Superflares are devastating, but they also help stop excessive accumulation of ice on the dark hemisphere. Without them, all or nearly all water will accumulate as ice on the dark side.
A giant flare outshines the star 200 times. They are common for dim M7 and M8 stars, but are also expected to occasionally happen around M5 and M6 stars once a few decades. They are devastating.
As the flare starts, it heats the ground to scorching 730 degrees C for 40 seconds and releases massive, lethal doses of UV and X radiation. One can notice that even for short exposures 700 degrees C is too high for life to survive. Everything hit by direct light is dead. Clouds heat-up and vanish, as water turns from liquid droplets into gaseous phase. Plants dry instantly, ponds evaporate and animals are killed, not only by heat which burns their skin and lungs, but also by radiation. Even in the sea, it is questionable if anything can survive except for the depths of the ocean.
Then, for a minute, temperature falls to 540 degrees C. Dead animals will be literally barbecued. Vegetation will ignite and massive fires will start all over the planet. All the moisture, evaporated, will act make the air unbreathable, killing also all organisms that managed to hide in caves and burrows. Surface of rivers will be boiling.
A giant flare is so powerful, that when its charged particles reach the atmosphere, no magnetic field can resist it. Sky will turn into purple, as nitrogen and oxygen will combine into nitrous oxide. The ionizing effect is so powerful that lightning becomes omnipresent, combined with auroras. Lightning occurs both on the hemisphere facing the star and on the opposite hemisphere. The flare will strip part of the atmosphere into space. While on the ground, atmospheric pressure might not fall more then 1%, this will trigger a planet-scale hurricane.
During the lasting hour, temperature will be 370 degrees C. Combined with all the moisture released previously, this is enough to sterilise life on the surface. The planet will need weeks to cool down until people will be able to step out of their shelters. They will find a dead world. The effect will be so strong that hot air will reach the dark hemisphere, melting large amounts of ice. Storms will come with heavy rainfall, which will alter some Geographic patterns. For many, the planet will be unrecognizable.
The largest flares detected outshine their stars 1000 times. They are really giant, able to destroy anything on a planet. What would happen on a terraformed planet hit by a megaflare?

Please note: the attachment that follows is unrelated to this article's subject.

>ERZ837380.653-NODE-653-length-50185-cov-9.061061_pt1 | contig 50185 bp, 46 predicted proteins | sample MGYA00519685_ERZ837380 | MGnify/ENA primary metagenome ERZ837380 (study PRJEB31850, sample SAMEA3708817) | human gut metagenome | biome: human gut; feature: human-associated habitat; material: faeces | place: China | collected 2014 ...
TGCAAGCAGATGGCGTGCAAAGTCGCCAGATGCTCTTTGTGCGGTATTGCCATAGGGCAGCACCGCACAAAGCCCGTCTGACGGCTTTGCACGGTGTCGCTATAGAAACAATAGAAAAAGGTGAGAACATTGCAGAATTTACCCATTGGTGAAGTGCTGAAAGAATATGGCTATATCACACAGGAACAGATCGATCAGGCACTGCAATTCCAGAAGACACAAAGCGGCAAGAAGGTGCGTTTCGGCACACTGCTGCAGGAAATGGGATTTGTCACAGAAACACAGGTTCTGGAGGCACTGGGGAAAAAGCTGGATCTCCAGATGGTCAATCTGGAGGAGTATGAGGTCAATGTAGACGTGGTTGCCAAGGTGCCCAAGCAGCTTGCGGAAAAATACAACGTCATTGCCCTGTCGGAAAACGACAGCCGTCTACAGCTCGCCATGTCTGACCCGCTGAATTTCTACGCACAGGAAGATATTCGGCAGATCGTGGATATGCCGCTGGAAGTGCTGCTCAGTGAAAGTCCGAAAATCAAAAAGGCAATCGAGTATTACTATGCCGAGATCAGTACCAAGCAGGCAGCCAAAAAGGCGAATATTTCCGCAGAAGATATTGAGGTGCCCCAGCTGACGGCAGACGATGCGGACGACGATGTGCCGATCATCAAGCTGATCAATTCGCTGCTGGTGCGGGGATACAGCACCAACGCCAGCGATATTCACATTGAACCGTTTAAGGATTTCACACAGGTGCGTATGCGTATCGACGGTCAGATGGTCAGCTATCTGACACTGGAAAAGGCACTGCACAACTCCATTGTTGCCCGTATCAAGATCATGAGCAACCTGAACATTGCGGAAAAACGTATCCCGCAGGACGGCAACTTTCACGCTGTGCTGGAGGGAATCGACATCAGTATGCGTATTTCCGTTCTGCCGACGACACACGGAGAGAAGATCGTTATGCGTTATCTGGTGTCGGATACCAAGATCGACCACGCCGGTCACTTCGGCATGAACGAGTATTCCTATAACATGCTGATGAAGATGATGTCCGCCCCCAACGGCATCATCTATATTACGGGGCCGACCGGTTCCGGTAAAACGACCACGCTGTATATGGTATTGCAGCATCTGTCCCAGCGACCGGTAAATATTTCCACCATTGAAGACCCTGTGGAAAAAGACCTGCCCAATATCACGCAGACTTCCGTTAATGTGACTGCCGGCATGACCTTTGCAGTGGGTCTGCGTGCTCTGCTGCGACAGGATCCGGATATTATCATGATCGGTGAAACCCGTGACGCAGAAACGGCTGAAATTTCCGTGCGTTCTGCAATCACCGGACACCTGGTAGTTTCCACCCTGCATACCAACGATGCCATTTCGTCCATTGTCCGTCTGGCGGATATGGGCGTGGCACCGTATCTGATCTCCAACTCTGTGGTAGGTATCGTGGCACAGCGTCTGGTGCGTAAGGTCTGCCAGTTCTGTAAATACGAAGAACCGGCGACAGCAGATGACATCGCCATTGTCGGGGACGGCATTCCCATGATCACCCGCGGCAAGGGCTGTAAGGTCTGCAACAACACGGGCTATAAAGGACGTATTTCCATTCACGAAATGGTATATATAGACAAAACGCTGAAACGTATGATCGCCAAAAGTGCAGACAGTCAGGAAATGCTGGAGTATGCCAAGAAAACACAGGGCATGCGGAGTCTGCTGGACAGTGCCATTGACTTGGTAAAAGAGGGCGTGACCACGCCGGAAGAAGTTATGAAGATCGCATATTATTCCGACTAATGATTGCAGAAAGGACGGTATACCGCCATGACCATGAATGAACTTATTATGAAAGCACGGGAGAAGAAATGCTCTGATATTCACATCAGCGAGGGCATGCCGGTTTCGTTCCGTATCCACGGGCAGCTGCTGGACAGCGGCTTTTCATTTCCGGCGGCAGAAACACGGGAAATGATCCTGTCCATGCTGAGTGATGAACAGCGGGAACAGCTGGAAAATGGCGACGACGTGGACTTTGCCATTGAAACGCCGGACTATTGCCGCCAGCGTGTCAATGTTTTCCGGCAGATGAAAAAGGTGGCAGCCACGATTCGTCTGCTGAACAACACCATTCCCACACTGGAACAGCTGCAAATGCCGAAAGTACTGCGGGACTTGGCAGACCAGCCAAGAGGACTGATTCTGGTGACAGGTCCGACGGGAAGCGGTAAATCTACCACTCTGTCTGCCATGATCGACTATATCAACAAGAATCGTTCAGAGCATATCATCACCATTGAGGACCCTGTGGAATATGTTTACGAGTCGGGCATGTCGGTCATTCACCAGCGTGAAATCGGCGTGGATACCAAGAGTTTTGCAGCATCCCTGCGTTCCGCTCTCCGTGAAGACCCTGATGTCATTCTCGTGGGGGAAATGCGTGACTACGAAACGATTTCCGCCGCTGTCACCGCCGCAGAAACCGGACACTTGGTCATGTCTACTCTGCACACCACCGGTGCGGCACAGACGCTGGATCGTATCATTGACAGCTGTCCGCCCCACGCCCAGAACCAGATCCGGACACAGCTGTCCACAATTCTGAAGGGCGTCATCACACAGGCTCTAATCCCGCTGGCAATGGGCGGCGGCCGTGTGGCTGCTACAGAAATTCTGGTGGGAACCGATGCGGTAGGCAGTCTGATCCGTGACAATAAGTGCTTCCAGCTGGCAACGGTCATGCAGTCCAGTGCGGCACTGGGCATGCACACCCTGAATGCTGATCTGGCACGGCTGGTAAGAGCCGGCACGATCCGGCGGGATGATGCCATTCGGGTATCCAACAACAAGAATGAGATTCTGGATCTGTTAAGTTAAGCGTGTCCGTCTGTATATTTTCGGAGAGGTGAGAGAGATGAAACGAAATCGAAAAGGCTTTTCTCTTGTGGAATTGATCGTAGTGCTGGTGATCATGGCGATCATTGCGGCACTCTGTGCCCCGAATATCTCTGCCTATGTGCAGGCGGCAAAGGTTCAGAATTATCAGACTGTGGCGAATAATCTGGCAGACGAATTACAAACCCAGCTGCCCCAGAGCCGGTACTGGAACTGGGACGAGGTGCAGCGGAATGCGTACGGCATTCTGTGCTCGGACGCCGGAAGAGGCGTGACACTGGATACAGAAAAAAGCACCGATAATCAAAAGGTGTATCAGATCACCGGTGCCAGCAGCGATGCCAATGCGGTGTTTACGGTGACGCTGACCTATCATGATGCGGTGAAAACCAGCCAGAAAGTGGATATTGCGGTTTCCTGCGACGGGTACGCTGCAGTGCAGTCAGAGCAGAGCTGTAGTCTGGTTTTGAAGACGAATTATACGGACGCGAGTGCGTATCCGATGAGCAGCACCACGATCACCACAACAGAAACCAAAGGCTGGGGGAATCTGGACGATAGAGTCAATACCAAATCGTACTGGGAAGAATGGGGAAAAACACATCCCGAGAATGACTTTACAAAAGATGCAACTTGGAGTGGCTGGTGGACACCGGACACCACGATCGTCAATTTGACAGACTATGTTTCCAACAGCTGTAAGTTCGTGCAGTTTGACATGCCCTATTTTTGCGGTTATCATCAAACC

After 20 seconds, when the flare reaches its maximum brightness, the illuminated hemisphere is bathed in lethal doses of UV and X radiation. Temperature on the surface reaches 1200 degrees C for 40 seconds. This is like the temperature inside a campfire. Then, for 60 seconds, temperature falls to 910 degrees C.
Life has no chance to survive in such conditions. The resulting hot air accumulates moisture and kills organisms sheltering in caves, microorganisms and seeds inside the ground, while life inside lakes and seas is destroyed by radiation. These flares are so massive, that they extend beyond the planet's orbit, heating the dark hemisphere too.
Temperature is just too hot for an atmosphere. Because of the huge doses of radiation involved, water breaks into hydrogen and oxygen. Even oxygen and nitrogen molecules in the atmosphere are split, creating a mass of charged ions. Because of the high temperature, ions achieve escape velocities, literally leaving the atmosphere. To make things even worse, minutes later, the planet is hit by a plume of charged ions and electrons, which are strong enough to penetrate any magnetic fields and further erode the atmosphere, breaking molecules and pushing ions away towards the interstellar environment.
After the plume hits the planet, for nearly an hour, temperature remains at 670 degrees C. This further helps degradation of the atmosphere. The dark hemisphere is heated by the flare as it propagates outwards and by hot winds from the illuminated hemisphere. All ice melts. The planet will need at least weeks to cool down until settlers can exit their bunkers.
After a megaflare, settlers will find their planet destroyed. The atmosphere might no longer be breathable and all life will be extinct, except maybe for the depth of the oceans.
Flares are violent events that have the power to destroy lives and human colonies. While a microflare might require only a bit of shelter, like hiding in the shade, a megaflare has the power to render a planet uninhabitable. Also, it is the frequency of flares that matters. It is good to have a superflare once a few decades or centuries, to melt the ice on the dark hemisphere. However, as shown above, even an average flare has the power to compromise crops and cause famine.
If flares are rare enough to allow crops to be harvested between them, superflares occur once in a few decades at maximum and megaflares don't occur at all, the star can be considered suitable for terraforming its planets. Most if not all M0 to M3 stars qualify this way, while some M4 stars qualify too. Most if not all stars dimmer then M5 are not suitable for terraforming their planets.
Life around a flare star is not easy. Flares have the power to destroy everything settlers have. Even for settlers that live not on a terraformed planet, flares have devastating effect, as they have the power to destroy equipment and passing spaceships.
In many aspects, like around a flare star is like gambling with death. Only the strongest will survive.